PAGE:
Probably the most popular question asked of heralds by submitters, other heralds and those in charge of the kingdom and Society purse strings is: why are all the heraldic records kept in miles and miles of filing cabinets instead of in a computer?

The reason boils down to the weight of history. Currently, Society wide, we have forty years of existing heraldic registrations.  To put them on a computer would require scanning.  They are not in ideal condition as they are – see Teceangl Bach’s study of what can happen to coloured paper over time – so there’s no way to feed them through an industrial scanner.  They have to be scanned one by one, carefully lest the originals be destroyed before the scan can be verified (or even begun!).  They are hand-written, so optical character recognition is impossible and a lot of the data has to be entered by hand – although this is easier than it seems since a few characters of a name will suffice to narrow down a selection, since all the names are already on file.  And while all this scanning is being done, the College of Arms requires ready access to the files to make decisions. This is not a trivial matter.  It is, in fact, being worked upon even now by the Laurel File Clerk and, one would hope, a team of competent heralds with excellent geek-backup.  But it’s slow going.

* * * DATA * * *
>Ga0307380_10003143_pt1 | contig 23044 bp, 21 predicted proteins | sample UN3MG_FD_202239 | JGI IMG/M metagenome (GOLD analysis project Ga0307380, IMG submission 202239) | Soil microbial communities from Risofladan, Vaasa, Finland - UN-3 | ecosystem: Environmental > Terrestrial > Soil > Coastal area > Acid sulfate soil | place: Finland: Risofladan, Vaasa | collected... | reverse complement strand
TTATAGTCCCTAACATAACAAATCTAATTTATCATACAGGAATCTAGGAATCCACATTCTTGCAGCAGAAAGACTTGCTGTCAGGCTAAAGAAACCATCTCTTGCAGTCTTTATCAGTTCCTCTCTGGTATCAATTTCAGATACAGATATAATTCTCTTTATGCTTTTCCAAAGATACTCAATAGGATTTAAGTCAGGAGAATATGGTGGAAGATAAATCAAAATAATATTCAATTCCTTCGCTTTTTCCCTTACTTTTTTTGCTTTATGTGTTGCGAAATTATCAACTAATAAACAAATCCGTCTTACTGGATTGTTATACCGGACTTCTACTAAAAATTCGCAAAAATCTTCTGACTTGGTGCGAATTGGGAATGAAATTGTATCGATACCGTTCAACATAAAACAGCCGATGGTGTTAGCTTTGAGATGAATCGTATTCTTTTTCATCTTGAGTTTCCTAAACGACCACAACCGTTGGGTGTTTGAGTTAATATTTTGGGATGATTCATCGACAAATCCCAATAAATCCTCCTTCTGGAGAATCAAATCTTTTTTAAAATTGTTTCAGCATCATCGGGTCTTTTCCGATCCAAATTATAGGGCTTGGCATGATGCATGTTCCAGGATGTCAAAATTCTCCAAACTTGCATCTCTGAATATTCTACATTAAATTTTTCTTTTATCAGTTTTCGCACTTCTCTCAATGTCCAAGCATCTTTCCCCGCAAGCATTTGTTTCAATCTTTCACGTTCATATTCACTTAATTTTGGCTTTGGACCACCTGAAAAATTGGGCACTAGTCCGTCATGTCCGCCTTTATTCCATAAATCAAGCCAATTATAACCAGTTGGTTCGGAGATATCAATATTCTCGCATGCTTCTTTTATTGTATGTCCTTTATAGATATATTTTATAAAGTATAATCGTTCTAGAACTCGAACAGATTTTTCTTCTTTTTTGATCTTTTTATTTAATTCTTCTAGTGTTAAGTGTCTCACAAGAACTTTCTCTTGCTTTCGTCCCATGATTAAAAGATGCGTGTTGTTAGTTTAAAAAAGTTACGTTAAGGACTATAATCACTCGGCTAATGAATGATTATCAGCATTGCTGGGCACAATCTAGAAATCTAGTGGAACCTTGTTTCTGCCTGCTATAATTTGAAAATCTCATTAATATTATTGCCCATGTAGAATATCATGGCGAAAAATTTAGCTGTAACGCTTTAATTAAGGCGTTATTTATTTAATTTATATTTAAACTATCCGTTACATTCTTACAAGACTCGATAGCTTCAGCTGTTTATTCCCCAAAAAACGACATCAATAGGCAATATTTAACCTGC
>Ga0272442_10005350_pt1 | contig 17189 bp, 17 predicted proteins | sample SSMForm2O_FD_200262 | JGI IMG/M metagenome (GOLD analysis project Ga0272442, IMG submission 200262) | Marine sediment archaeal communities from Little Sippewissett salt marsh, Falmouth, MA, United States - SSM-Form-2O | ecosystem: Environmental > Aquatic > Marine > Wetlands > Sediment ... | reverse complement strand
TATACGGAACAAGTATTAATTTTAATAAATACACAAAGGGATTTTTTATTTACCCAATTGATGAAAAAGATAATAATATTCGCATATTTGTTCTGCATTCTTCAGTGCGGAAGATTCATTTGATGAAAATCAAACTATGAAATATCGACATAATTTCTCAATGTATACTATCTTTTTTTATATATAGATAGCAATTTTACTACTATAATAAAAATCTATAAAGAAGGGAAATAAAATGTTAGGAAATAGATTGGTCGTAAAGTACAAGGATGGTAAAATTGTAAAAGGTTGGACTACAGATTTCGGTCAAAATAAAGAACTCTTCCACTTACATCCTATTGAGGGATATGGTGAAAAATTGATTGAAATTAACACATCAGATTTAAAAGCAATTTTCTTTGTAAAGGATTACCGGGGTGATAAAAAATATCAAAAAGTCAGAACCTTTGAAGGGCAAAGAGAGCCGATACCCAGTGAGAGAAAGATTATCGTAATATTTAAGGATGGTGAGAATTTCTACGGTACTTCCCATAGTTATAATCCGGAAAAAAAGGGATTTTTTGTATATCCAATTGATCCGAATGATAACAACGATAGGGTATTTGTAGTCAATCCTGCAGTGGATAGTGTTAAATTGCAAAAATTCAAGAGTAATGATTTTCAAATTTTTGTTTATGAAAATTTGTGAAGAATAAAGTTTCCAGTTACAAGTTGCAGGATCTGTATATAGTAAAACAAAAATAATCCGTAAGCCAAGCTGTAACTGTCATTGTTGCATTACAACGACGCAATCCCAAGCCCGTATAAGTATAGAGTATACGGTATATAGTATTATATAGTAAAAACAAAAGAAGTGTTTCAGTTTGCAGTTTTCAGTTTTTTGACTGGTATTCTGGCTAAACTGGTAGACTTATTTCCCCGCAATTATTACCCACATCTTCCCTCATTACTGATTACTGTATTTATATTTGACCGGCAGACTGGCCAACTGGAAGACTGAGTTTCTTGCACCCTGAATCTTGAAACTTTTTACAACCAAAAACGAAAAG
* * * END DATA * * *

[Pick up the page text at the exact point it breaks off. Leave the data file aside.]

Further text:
So the answer is: heralds keep stuff on paper because getting it off the paper is a big job.  Ask again in another ten years and the answer may be “what? we don’t! what a dumb idea!” but for now that’s how it has to be.

A few years later…

What? We don’t! What a dumb idea!

Well, not quite, but we’re closer than ever, and less than five years after the above was written. Lochac’s heraldry records are digital, by way of great effort by those involved in the project, and we are somewhat free of the tyranny of paper.

Under the new submissions rules, much of the records are kept digitally, including heraldic submissions, up to and including the point that you can submit your name, device and badge without harming a single tree (though the hard-copy option is still accepted).

Author: Karl Faustus von Aachen, with update by Alexander a la Fontayne. Updated: 6 February 2014 (AS XLVIII)